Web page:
Early-onset, autosomal recessive, progressive retinal atrophy in Persian cats

HyungChul Rah, David J Maggs, Thomas N. Blankenship, Kristina Narfstrom, Leslie A Lyons

Research output: Contribution to journalArticle

37 Citations (Scopus)

Abstract

PURPOSE. An early-onset retinal degenerative disease has been identified in Persian cats. This study genetically, clinically, and histologically characterized the disease. A breeding colony was established to assist with identification of the causative gene and to provide a resource for vision research. METHODS. Cats were produced from testcross breedings. Kittens underwent serial ophthalmic and neuro-ophthalmic examinations. Globes were harvested from age-matched affected, obligate carrier, and control cats and were evaluated by light microscopy. Fluorescein angiography assessed retinal and choroidal vasculature. RESULTS. Test breedings confirmed an autosomal recessive mode of inheritance. Rate and extent of disease progression were similar among individual affected cats. The earliest clinical signs (reduced pupillary light reflexes) were seen at 2 to 3 weeks of age. Retinal degeneration was virtually complete by 16 weeks of age. Histologic changes progressed rapidly and paralleled clinical findings. Histologic lesions were limited to the photoreceptors, outer plexiform layer, and retinal pigment epithelium in all but the terminal stages, when subtle changes were noted within the inner nuclear layer. CONCLUSIONS. Characterized in this study was an autosomal recessive, early-onset, retinal degenerative disease in Persian cats that is likely to be more prevalent in this breed than previously suspected. This feline disease model may identify a new gene or provide biological insight into some forms of early-onset retinitis pigmentosa (RP) in humans and genetic retinal degenerations in other species. A breeding colony that will assist in the identification of the causative gene has been established and is available for studies in vision research.

Original languageEnglish (US)
Pages (from-to)1742-1747
Number of pages6
JournalInvestigative Ophthalmology and Visual Science
Volume46
Issue number5
DOIs
StatePublished - 2005

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Atrophy
Cats
Breeding
Retinal Diseases
Retinal Degeneration
Cat Diseases
Pupillary Reflex
Genes
Light
Retinitis Pigmentosa
Retinal Pigment Epithelium
Fluorescein Angiography
Medical Genetics
Research
Disease Progression
Microscopy

ASJC Scopus subject areas

  • Ophthalmology

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Early-onset, autosomal recessive, progressive retinal atrophy in Persian cats. / Rah, HyungChul; Maggs, David J; Blankenship, Thomas N.; Narfstrom, Kristina; Lyons, Leslie A.

In: Investigative Ophthalmology and Visual Science, Vol. 46, No. 5, 2005, p. 1742-1747.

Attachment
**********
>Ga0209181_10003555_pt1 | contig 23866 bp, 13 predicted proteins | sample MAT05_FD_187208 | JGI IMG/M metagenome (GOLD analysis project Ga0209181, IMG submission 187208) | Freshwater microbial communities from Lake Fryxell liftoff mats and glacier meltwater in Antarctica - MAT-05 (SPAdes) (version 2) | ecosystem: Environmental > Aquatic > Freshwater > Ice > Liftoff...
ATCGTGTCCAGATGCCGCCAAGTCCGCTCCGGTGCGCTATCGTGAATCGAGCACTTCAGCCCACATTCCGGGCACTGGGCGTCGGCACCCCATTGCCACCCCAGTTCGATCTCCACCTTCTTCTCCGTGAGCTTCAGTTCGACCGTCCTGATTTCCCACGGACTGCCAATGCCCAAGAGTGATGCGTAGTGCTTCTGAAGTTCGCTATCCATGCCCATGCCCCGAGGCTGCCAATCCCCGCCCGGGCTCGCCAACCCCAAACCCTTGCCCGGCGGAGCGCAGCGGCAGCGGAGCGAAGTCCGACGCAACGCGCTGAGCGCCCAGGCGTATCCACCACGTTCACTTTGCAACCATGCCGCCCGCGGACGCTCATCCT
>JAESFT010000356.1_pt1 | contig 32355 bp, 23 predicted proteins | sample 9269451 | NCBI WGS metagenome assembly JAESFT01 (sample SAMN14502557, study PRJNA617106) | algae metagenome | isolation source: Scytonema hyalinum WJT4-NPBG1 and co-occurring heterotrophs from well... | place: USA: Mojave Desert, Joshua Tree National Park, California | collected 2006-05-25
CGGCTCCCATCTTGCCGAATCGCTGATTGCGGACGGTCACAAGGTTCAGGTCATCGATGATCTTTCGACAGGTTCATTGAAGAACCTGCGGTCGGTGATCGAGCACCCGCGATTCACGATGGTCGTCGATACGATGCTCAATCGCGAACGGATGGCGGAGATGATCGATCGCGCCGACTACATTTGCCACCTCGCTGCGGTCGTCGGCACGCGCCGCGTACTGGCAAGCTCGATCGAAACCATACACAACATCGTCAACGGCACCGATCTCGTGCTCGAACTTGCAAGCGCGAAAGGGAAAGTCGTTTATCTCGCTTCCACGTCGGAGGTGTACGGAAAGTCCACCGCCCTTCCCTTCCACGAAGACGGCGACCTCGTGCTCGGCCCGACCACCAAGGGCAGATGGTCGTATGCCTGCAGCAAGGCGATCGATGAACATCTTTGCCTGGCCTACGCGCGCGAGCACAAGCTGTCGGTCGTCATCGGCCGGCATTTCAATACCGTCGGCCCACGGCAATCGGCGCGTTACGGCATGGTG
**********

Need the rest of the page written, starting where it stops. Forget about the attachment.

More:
Research output: Contribution to journalArticle

Rah, HyungChul ; Maggs, David J ; Blankenship, Thomas N. ; Narfstrom, Kristina ; Lyons, Leslie A. / Early-onset, autosomal recessive, progressive retinal atrophy in Persian cats. In: Investigative Ophthalmology and Visual Science. 2005 ; Vol. 46, No. 5. pp. 1742-1747.
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N2 - PURPOSE. An early-onset retinal degenerative disease has been identified in Persian cats. This study genetically, clinically, and histologically characterized the disease. A breeding colony was established to assist with identification of the causative gene and to provide a resource for vision research. METHODS. Cats were produced from testcross breedings. Kittens underwent serial ophthalmic and neuro-ophthalmic examinations. Globes were harvested from age-matched affected, obligate carrier, and control cats and were evaluated by light microscopy. Fluorescein angiography assessed retinal and choroidal vasculature. RESULTS. Test breedings confirmed an autosomal recessive mode of inheritance. Rate and extent of disease progression were similar among individual affected cats. The earliest clinical signs (reduced pupillary light reflexes) were seen at 2 to 3 weeks of age. Retinal degeneration was virtually complete by 16 weeks of age. Histologic changes progressed rapidly and paralleled clinical findings. Histologic lesions were limited to the photoreceptors, outer plexiform layer, and retinal pigment epithelium in all but the terminal stages, when subtle changes were noted within the inner nuclear layer. CONCLUSIONS. Characterized in this study was an autosomal recessive, early-onset, retinal degenerative disease in Persian cats that is likely to be more prevalent in this breed than previously suspected. This feline disease model may identify a new gene or provide biological insight into some forms of early-onset retinitis pigmentosa (RP) in humans and genetic retinal degenerations in other species. A breeding colony that will assist in the identification of the causative gene has been established and is available for studies in vision research.

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